Demerua said it was already causing droughts and flooding in different parts of the world, affecting food production, water availability, public health and energy supplies.
“The current El Niño is likely to peak towards the end of 2015 and continue into the first half of 2016”, Demerua said
“The tropical central and eastern Pacific sea surface temperatures have warmed significantly in recent months and are now at levels not seen since the 1997/98 event.
“Tropical cloudiness has shifted east and the trade winds near the equator have been consistently weaker than normal.”
He said most El Niño events peak late in the year in which they develop and weaken towards the first half of the following year.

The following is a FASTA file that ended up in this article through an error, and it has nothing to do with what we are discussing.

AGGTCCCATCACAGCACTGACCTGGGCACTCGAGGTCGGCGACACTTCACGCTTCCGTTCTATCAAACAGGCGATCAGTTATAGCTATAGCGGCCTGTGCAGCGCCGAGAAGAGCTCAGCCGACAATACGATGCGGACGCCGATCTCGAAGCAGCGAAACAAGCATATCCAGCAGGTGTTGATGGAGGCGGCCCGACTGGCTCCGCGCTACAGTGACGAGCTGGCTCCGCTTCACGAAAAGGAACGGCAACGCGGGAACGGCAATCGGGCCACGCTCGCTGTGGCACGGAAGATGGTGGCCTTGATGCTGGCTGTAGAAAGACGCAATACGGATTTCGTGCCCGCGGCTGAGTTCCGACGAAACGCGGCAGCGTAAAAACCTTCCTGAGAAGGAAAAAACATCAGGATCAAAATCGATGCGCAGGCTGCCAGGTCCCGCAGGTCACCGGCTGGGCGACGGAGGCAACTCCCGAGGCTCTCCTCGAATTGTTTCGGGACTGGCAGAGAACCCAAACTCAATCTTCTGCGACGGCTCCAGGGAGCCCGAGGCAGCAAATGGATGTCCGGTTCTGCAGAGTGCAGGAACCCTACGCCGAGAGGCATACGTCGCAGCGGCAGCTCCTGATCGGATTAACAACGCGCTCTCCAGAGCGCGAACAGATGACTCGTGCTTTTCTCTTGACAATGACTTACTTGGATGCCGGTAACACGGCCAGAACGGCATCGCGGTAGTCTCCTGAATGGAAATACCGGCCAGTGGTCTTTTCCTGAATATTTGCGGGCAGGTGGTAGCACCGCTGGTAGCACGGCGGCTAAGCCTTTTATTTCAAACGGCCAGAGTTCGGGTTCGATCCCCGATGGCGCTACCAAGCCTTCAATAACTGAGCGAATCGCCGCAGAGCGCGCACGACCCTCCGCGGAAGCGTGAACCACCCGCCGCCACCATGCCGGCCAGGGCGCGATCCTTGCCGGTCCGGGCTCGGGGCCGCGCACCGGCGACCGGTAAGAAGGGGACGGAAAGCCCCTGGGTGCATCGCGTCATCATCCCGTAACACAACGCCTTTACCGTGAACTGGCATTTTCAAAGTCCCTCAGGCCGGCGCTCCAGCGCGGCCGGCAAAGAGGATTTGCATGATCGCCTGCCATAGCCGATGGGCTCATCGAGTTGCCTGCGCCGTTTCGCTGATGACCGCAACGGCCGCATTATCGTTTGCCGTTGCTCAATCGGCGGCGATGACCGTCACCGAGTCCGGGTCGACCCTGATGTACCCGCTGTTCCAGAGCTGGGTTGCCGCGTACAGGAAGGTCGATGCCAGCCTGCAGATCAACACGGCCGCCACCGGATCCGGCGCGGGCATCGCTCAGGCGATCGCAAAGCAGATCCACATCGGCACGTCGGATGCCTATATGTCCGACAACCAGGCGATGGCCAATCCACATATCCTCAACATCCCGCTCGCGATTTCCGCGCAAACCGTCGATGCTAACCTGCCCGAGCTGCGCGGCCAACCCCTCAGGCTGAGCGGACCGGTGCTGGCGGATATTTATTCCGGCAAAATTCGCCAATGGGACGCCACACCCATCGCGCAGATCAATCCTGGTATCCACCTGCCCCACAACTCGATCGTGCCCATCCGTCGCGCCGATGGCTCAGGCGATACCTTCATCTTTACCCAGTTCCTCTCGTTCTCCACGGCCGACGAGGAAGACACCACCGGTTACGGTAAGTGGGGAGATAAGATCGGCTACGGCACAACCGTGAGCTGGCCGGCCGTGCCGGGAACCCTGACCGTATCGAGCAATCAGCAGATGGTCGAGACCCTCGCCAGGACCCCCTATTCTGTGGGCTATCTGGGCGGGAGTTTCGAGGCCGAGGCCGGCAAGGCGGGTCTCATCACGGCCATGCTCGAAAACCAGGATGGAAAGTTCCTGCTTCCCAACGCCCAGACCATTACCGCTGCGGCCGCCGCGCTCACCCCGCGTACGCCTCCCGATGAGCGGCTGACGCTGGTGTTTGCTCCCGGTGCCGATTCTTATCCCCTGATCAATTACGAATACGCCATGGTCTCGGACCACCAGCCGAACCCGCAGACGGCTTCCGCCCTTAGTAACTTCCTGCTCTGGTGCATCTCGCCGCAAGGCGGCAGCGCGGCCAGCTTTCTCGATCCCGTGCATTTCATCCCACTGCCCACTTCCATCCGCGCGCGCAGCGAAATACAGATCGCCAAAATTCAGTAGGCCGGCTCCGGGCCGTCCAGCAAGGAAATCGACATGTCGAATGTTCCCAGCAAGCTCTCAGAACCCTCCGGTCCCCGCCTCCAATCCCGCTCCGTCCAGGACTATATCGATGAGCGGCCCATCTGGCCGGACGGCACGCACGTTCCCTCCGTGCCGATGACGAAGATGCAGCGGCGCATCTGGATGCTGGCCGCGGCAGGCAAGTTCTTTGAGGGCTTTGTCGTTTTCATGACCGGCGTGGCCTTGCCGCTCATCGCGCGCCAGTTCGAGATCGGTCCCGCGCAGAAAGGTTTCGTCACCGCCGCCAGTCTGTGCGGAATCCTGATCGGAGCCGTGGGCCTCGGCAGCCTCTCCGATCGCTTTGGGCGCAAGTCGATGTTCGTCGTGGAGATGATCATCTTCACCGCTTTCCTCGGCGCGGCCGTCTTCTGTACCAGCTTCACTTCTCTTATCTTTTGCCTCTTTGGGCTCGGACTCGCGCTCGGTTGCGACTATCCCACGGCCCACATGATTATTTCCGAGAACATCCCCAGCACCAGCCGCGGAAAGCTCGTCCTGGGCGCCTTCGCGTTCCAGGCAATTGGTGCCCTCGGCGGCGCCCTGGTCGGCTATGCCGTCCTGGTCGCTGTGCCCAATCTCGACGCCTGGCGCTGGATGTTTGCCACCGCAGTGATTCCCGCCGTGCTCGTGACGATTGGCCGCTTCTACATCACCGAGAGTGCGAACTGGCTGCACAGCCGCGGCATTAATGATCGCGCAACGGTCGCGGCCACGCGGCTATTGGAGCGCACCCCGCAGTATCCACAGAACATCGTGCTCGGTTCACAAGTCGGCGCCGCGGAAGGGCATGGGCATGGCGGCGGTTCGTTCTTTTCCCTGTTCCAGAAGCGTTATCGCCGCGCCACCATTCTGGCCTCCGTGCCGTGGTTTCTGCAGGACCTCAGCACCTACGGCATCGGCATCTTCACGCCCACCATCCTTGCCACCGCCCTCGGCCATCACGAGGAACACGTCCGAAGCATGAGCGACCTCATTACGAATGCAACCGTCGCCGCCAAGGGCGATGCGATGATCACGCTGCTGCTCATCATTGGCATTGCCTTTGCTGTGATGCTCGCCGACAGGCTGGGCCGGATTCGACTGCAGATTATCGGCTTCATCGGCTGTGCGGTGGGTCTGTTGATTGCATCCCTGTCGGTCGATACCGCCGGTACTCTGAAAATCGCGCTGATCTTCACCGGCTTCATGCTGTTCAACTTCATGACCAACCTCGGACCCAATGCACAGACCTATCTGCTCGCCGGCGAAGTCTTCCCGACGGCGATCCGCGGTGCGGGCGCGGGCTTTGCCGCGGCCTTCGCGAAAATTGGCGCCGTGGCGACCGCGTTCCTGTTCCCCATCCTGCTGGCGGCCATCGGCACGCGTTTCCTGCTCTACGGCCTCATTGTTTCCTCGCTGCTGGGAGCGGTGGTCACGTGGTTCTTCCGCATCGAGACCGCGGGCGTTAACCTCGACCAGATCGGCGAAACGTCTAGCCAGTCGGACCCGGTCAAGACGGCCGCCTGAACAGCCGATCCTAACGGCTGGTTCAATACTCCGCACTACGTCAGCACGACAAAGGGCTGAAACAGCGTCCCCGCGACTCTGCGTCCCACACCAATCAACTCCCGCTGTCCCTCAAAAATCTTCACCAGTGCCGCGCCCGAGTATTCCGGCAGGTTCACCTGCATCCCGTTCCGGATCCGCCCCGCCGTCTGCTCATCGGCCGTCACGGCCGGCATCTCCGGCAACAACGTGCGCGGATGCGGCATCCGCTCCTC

“As every El Niño is different, it is possible that the duration, peak and weakening stages will be different to those in the past.”
Demerua said the El Niño induced drought was evident with drier than normal conditions already being experienced in many parts of the country.
“These conditions are likely to continue for several months. The strong humid winds that usually affect the tropical zones known as the monsoons which PNG experiences every year will be uneven due to the ocean warming in the Pacific.
“The sea-surface temperature for the week ending October 2015 shows warm anomalies in the Central and Eastern tropical Pacific whilst cooler anomalies persist in the Western tropical Pacific Ocean. These patterns are characteristics of El Niño conditions.”
Demerua said the last major El Niño occurred in 1997/98, wreaking widespread havoc and erasing years of development gains.
He added that the world is much better prepared for this year’s El Niño, but the socio-economic shocks will still be profound.
However Demerua cautioned that PNG communities should be vary of any extreme weather conditions (in rainfall) that may follow this El Nino induced drought, as is always the case in ENSO events.